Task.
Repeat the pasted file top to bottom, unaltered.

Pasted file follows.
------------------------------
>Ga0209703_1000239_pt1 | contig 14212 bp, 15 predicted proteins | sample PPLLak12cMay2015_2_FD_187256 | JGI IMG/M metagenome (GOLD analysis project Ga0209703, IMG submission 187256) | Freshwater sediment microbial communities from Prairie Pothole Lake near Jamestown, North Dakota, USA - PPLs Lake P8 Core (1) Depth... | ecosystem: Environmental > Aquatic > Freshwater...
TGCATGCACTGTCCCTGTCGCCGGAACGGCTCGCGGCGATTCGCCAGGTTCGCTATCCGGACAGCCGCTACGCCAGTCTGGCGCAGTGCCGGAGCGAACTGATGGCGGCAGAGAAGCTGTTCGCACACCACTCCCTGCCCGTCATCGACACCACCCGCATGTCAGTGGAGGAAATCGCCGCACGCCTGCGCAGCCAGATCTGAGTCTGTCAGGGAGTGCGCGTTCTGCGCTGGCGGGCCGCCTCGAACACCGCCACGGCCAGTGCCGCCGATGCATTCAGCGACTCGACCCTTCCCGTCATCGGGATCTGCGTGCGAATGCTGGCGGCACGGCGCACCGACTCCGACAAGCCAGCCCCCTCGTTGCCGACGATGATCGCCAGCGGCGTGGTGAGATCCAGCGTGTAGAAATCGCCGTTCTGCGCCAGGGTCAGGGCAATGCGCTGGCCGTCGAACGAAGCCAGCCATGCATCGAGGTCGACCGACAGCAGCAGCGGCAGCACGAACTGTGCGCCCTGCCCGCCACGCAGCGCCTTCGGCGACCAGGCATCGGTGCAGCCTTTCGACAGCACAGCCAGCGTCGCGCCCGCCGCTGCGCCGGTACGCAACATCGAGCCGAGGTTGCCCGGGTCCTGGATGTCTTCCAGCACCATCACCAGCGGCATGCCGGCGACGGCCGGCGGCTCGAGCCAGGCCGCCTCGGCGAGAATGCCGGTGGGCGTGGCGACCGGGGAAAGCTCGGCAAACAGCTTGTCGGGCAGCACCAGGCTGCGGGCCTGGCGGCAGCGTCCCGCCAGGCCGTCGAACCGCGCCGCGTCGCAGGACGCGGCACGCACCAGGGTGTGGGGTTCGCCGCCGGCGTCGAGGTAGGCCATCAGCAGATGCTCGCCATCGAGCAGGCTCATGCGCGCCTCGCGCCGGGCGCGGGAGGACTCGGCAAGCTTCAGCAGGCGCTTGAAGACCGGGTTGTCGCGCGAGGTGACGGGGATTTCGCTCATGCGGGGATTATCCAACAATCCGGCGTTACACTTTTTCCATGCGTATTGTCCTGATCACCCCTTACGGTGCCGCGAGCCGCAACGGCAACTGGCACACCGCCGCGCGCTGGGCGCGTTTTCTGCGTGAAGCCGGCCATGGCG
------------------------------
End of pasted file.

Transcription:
>Ga0209703_1000239_pt1 | contig 14212 bp, 15 predicted proteins | sample PPLLak12cMay2015_2_FD_187256 | JGI IMG/M metagenome (GOLD analysis project Ga0209703, IMG submission 187256) | Freshwater sediment microbial communities from Prairie Pothole Lake near Jamestown, North Dakota, USA - PPLs Lake P8 Core (1) Depth... | ecosystem: Environmental > Aquatic > Freshwater...
TGCATGCACTGTCCCTGTCGCCGGAACGGCTCGCGGCGATTCGCCAGGTTCGCTATCCGGACAGCCGCTACGCCAGTCTGGCGCAGTGCCGGAGCGAACTGATGGCGGCAGAGAAGCTGTTCGCACACCACTCCCTGCCCGTCATCGACACCACCCGCATGTCAGTGGAGGAAATCGCCGCACGCCTGCGCAGCCAGATCTGAGTCTGTCAGGGAGTGCGCGTTCTGCGCTGGCGGGCCGCCTCGAACACCGCCACGGCCAGTGCCGCCGATGCATTCAGCGACTCGACCCTTCCCGTCATCGGGATCTGCGTGCGAATGCTGGCGGCACGGCGCACCGACTCCGACAAGCCAGCCCCCTCGTTGCCGACGATGATCGCCAGCGGCGTGGTGAGATCCAGCGTGTAGAAATCGCCGTTCTGCGCCAGGGTCAGGGCAATGCGCTGGCCGTCGAACGAAGCCAGCCATGCATCGAGGTCGACCGACAGCAGCAGCGGCAGCACGAACTGTGCGCCCTGCCCGCCACGCAGCGCCTTCGGCGACCAGGCATCGGTGCAGCCTTTCGACAGCACAGCCAGCGTCGCGCCCGCCGCTGCGCCGGTACGCAACATCGAGCCGAGGTTGCCCGGGTCCTGGATGTCTTCCAGCACCATCACCAGCGGCATGCCGGCGACGGCCGGCGGCTCGAGCCAGGCCGCCTCGGCGAGAATGCCGGTGGGCGTGGCGACCGGGGAAAGCTCGGCAAACAGCTTGTCGGGCAGCACCAGGCTGCGGGCCTGGCGGCAGCGTCCCGCCAGGCCGTCGAACCGCGCCGCGTCGCAGGACGCGGCACGCACCAGGGTGTGGGGTTCGCCGCCGGCGTCGAGGTAGGCCATCAGCAGATGCTCGCCATCGAGCAGGCTCATGCGCGCCTCGCGCCGGGCGCGGGAGGACTCGGCAAGCTTCAGCAGGCGCTTGAAGACCGGGTTGTCGCGCGAGGTGACGGGGATTTCGCTCATGCGGGGATTATCCAACAATCCGGCGTTACACTTTTTCCATGCGTATTGTCCTGATCACCCCTTACGGTGCCGCGAGCCGCAACGGCAACTGGCACACCGCCGCGCGCTGGGCGCGTTTTCTGCGTGAAGCCGGCCATGGCG